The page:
Abundance of AMR genes found in dust from indoor settings is low compared to other environments. Researchers from Northwestern University used metagenomics to analyze dust samples from 43 buildings and identified 183 antibiotic resistance genes, which conferred resistance to 15 classes of antibiotics. The study found that 52 of the resistance genes were potentially mobile, meaning that the bacteria could share its genes with its neighbors. However, the abundance of antibiotic resistance genes found in dust from indoor settings was low compared to other environments. [PLOS Pathogens]

Twitterchat on AMR reaches millions. Researchers conducted a case study to assess the impact of a 24-hour “TwitterChat” led by nursing students in creating a global conversation surrounding antimicrobial resistance (AMR). After three days, the “TwitterChat” reached over 2.6 million twitter accounts, and the tweets were seen more than 10 million times. The authors note that they will soon evaluate this impact in a formal study and hope the results will serve as evidence that social media can foster a sense of community and promote the dissemination of AMR information. [Journal of Clinical Nursing]

Mass azithromycin distribution reduces child deaths due to malaria, dysentery, meningitis, and pneumonia in Niger. A cluster-randomized controlled trial in Niger found that biannual mass distributions of azithromycin among children were linked to a decreased incidence of child mortality due to malaria, dysentery, meningitis, and pneumonia (p≤0.05). Between 2014 and 2017, communities in Niger that were randomized to receive biannual mass distributions of azithromycin for children 1-5 years old had one-third fewer child deaths due to meningitis and dysentery (incidence rate ratio: 0.67, 0.65), as well as one-fifth fewer child deaths due to malaria and pneumonia (incidence rate ratio: 0.78, 0.83) compared to communities receiving placebo. [The Lancet Global Health]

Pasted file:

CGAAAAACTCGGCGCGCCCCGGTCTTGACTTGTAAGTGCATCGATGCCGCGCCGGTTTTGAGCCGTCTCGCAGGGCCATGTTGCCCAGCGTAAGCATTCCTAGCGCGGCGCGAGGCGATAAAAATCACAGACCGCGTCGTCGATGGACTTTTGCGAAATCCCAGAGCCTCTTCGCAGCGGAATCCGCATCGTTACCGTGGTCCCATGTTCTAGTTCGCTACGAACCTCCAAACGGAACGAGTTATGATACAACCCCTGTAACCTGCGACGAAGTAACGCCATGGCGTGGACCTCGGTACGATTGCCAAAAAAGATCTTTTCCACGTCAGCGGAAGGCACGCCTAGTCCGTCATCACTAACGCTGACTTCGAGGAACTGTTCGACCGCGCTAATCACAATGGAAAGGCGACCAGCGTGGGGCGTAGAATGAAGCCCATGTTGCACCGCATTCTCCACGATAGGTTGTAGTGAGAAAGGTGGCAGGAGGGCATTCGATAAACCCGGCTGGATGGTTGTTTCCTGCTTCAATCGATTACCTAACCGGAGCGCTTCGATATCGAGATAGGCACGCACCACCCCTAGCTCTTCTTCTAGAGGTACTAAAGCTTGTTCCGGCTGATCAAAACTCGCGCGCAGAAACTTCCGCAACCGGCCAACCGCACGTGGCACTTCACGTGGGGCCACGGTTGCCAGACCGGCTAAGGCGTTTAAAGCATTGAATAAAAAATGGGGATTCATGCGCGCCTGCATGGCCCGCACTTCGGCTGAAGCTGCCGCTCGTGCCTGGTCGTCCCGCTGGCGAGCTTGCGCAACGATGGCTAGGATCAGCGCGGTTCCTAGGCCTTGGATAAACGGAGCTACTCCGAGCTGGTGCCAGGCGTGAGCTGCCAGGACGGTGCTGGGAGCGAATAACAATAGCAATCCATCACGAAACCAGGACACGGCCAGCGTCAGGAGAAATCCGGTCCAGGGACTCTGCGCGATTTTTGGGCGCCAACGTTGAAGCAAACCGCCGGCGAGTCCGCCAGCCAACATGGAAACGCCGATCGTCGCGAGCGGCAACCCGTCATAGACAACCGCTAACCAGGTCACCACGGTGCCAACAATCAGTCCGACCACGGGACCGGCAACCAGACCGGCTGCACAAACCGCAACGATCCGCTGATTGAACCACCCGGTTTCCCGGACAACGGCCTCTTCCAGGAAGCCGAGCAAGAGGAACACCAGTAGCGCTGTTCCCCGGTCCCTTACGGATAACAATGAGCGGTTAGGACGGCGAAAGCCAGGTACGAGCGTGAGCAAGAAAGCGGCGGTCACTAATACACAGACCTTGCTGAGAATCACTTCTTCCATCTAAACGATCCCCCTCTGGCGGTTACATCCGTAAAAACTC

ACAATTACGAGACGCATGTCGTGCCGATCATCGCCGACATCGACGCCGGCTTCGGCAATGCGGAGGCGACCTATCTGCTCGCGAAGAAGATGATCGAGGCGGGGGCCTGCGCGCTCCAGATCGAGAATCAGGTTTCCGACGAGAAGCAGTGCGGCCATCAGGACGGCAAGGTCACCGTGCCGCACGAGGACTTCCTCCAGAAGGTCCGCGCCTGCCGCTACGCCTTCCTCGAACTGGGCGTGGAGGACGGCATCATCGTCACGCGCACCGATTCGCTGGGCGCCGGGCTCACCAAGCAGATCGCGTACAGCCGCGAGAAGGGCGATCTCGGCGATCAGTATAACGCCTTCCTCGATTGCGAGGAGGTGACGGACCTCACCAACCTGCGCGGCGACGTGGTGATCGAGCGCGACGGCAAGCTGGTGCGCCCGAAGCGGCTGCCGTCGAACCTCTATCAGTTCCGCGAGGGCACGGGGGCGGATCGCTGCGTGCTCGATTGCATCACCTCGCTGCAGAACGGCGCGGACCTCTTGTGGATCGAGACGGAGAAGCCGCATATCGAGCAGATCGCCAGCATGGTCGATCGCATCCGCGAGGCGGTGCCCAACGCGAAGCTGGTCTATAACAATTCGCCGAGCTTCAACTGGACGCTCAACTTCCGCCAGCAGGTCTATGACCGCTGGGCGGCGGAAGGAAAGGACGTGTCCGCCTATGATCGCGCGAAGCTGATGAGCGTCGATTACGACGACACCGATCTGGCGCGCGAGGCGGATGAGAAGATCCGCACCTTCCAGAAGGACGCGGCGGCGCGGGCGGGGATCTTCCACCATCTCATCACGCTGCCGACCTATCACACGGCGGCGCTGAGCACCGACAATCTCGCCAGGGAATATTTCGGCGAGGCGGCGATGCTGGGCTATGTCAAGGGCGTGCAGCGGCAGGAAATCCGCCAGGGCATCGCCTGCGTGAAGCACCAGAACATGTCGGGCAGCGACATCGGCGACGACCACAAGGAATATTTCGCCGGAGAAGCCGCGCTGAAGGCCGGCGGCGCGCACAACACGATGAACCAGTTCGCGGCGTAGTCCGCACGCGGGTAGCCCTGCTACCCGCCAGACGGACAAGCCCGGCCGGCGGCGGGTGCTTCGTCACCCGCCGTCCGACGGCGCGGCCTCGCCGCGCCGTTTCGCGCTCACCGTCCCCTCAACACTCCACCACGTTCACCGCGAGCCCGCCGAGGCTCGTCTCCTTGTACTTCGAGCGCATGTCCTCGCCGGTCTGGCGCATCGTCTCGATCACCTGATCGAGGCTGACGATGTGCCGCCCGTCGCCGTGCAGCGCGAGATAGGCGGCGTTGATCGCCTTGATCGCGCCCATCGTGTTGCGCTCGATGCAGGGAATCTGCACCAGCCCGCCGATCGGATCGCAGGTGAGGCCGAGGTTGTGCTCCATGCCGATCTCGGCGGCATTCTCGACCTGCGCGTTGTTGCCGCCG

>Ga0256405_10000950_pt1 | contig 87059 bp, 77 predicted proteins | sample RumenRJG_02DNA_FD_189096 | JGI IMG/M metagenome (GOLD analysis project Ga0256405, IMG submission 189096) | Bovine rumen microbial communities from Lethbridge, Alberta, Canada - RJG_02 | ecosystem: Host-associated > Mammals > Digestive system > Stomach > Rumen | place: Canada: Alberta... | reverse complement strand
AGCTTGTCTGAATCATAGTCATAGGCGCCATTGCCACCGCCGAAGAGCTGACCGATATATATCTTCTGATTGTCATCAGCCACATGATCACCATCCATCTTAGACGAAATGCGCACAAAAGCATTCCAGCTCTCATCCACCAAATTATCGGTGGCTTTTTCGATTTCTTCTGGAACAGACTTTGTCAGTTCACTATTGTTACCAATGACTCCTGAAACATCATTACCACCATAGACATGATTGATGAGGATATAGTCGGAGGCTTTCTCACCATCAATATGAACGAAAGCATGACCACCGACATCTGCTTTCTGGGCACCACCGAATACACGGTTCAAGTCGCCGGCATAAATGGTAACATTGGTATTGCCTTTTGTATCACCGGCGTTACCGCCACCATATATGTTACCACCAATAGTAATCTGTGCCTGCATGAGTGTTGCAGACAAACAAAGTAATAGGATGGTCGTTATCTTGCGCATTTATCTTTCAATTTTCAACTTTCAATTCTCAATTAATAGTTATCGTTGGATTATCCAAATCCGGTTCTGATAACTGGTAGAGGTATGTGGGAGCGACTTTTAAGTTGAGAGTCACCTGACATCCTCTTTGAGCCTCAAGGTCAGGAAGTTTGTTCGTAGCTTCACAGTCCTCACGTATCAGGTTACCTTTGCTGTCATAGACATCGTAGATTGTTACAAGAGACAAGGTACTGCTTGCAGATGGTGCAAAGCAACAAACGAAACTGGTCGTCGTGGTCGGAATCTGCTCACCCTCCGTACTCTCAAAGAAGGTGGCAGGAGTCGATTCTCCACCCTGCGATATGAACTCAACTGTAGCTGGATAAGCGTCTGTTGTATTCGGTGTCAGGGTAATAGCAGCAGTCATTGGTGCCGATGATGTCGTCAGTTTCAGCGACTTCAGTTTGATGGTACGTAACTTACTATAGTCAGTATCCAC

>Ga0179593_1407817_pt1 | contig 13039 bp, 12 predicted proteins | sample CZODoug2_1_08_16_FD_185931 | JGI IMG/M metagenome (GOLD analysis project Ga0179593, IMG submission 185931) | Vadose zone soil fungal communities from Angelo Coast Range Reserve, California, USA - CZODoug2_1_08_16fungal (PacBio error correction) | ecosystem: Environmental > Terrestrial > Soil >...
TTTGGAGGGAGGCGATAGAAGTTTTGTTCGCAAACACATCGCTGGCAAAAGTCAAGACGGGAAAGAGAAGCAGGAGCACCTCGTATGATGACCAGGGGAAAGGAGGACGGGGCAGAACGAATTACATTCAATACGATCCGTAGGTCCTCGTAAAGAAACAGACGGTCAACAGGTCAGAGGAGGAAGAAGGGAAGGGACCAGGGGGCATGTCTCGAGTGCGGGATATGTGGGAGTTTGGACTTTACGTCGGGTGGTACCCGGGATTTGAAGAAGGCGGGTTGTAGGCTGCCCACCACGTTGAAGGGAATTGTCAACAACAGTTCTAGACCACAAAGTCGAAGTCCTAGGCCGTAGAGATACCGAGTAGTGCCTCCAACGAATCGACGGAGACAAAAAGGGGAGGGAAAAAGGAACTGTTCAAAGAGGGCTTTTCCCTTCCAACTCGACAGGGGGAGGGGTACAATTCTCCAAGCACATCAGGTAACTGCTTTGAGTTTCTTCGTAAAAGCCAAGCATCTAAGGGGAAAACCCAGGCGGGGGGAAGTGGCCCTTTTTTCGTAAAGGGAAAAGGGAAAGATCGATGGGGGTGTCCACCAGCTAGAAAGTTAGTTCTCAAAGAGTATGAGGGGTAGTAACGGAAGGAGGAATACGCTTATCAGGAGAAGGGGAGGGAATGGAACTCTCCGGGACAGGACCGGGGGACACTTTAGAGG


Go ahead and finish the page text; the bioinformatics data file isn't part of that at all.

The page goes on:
New estimates show that sepsis accounts for one in five deaths worldwide. Using data from the Global Burden of Diseases, Injuries, and Risk Factors Study, researchers estimated that in 2017, 48.9 million new cases of sepsis and 11 million sepsis-related deaths occurred worldwide, accounting for nearly one-fifth of all global deaths. Although age-standardized sepsis incidence and mortality decreased significantly between 1999 and 2017 (by 37 and 52.8 percent respectively), the burden of sepsis remains high globally, particularly in sub-Saharan Africa. [The Lancet]

Experimental Ebola vaccine well-tolerated in healthy adults. Researchers conducted a phase 1 clinical trial of a highly attenuated experimental Ebola vaccine (rVSVN4CT1-EBOVGP1) among healthy adults in Melbourne, Florida and evaluated the vaccine as safe and effective in producing an immune response. Of the 39 individuals enrolled in the trial, several experienced local and systemic adverse events that were mild to moderate, including injection site tenderness and fatigue. However, no serious adverse events occurred, and a strong immune response was detected in 100 percent of recipients at all dose levels tested. [The Lancet Infectious Diseases]

Virtual reality may be an effective strategy for improving flu vaccine intentions. Researchers from the University of Georgia and Oak Ridge Associated Universities (ORAU) in Tennessee found that supplementing vaccine information with an immersive virtual reality (VR) intervention was associated with increased influenza vaccine intentions among flu vaccine-avoidant adults. The study found that compared to other educational interventions, VR interventions produced a strong sense of presence in the virtual story, which was linked to an increased understanding of herd immunity as well as an increased intention to receive the flu vaccine. [Vaccine]

Mothers more likely to die from childbirth in the US than in 10 similarly wealthy countries. [CDDEP, CDC]